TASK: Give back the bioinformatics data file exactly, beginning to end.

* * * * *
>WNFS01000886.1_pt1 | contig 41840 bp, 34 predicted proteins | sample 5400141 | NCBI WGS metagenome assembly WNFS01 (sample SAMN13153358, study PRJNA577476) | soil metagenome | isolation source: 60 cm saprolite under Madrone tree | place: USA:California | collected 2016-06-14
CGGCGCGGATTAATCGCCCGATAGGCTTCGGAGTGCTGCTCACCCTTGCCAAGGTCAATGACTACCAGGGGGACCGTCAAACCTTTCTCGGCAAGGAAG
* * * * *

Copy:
>WNFS01000886.1_pt1 | contig 41840 bp, 34 predicted proteins | sample 5400141 | NCBI WGS metagenome assembly WNFS01 (sample SAMN13153358, study PRJNA577476) | soil metagenome | isolation source: 60 cm saprolite under Madrone tree | place: USA:California | collected 2016-06-14
CGGCGCGGATTAATCGCCCGATAGGCTTCGGAGTGCTGCTCACCCTTGCCAAGGTCAATGACTACCAGGGGGACCGTCAAACCTTTCTCGGCAAGGAAG